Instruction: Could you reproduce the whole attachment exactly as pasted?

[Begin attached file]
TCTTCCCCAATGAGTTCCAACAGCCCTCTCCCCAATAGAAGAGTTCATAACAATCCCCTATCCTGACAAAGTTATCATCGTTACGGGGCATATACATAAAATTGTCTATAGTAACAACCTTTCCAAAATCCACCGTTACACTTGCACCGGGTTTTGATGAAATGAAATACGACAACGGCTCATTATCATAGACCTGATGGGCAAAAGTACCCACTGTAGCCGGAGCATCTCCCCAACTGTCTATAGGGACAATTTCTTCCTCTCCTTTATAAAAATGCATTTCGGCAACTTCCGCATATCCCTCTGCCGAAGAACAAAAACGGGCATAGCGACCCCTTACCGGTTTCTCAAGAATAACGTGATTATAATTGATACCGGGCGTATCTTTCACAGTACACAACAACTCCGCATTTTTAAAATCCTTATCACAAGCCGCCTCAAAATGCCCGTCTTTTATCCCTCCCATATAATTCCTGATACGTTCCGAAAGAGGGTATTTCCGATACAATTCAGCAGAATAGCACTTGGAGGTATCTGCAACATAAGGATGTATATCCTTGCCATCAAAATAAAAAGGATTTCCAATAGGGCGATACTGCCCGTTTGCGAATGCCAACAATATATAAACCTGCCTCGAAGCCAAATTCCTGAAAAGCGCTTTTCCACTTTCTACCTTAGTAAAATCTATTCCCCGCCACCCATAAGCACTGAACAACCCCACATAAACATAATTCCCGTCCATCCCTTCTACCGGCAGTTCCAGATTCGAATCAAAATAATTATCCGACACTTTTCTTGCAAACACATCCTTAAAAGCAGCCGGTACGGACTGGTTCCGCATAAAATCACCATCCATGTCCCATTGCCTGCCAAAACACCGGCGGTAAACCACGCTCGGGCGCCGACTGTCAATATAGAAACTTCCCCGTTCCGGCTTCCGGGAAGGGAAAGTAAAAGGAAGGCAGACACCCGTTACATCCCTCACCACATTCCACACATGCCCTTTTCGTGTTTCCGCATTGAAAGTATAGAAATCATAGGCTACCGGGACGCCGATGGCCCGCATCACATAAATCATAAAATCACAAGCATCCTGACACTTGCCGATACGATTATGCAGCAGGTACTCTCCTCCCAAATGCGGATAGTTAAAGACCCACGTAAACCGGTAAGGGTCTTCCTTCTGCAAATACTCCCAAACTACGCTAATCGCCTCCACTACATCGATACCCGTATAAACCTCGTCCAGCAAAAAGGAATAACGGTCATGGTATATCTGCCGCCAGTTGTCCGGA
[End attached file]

TCTTCCCCAATGAGTTCCAACAGCCCTCTCCCCAATAGAAGAGTTCATAACAATCCCCTATCCTGACAAAGTTATCATCGTTACGGGGCATATACATAAAATTGTCTATAGTAACAACCTTTCCAAAATCCACCGTTACACTTGCACCGGGTTTTGATGAAATGAAATACGACAACGGCTCATTATCATAGACCTGATGGGCAAAAGTACCCACTGTAGCCGGAGCATCTCCCCAACTGTCTATAGGGACAATTTCTTCCTCTCCTTTATAAAAATGCATTTCGGCAACTTCCGCATATCCCTCTGCCGAAGAACAAAAACGGGCATAGCGACCCCTTACCGGTTTCTCAAGAATAACGTGATTATAATTGATACCGGGCGTATCTTTCACAGTACACAACAACTCCGCATTTTTAAAATCCTTATCACAAGCCGCCTCAAAATGCCCGTCTTTTATCCCTCCCATATAATTCCTGATACGTTCCGAAAGAGGGTATTTCCGATACAATTCAGCAGAATAGCACTTGGAGGTATCTGCAACATAAGGATGTATATCCTTGCCATCAAAATAAAAAGGATTTCCAATAGGGCGATACTGCCCGTTTGCGAATGCCAACAATATATAAACCTGCCTCGAAGCCAAATTCCTGAAAAGCGCTTTTCCACTTTCTACCTTAGTAAAATCTATTCCCCGCCACCCATAAGCACTGAACAACCCCACATAAACATAATTCCCGTCCATCCCTTCTACCGGCAGTTCCAGATTCGAATCAAAATAATTATCCGACACTTTTCTTGCAAACACATCCTTAAAAGCAGCCGGTACGGACTGGTTCCGCATAAAATCACCATCCATGTCCCATTGCCTGCCAAAACACCGGCGGTAAACCACGCTCGGGCGCCGACTGTCAATATAGAAACTTCCCCGTTCCGGCTTCCGGGAAGGGAAAGTAAAAGGAAGGCAGACACCCGTTACATCCCTCACCACATTCCACACATGCCCTTTTCGTGTTTCCGCATTGAAAGTATAGAAATCATAGGCTACCGGGACGCCGATGGCCCGCATCACATAAATCATAAAATCACAAGCATCCTGACACTTGCCGATACGATTATGCAGCAGGTACTCTCCTCCCAAATGCGGATAGTTAAAGACCCACGTAAACCGGTAAGGGTCTTCCTTCTGCAAATACTCCCAAACTACGCTAATCGCCTCCACTACATCGATACCCGTATAAACCTCGTCCAGCAAAAAGGAATAACGGTCATGGTATATCTGCCGCCAGTTGTCCGGA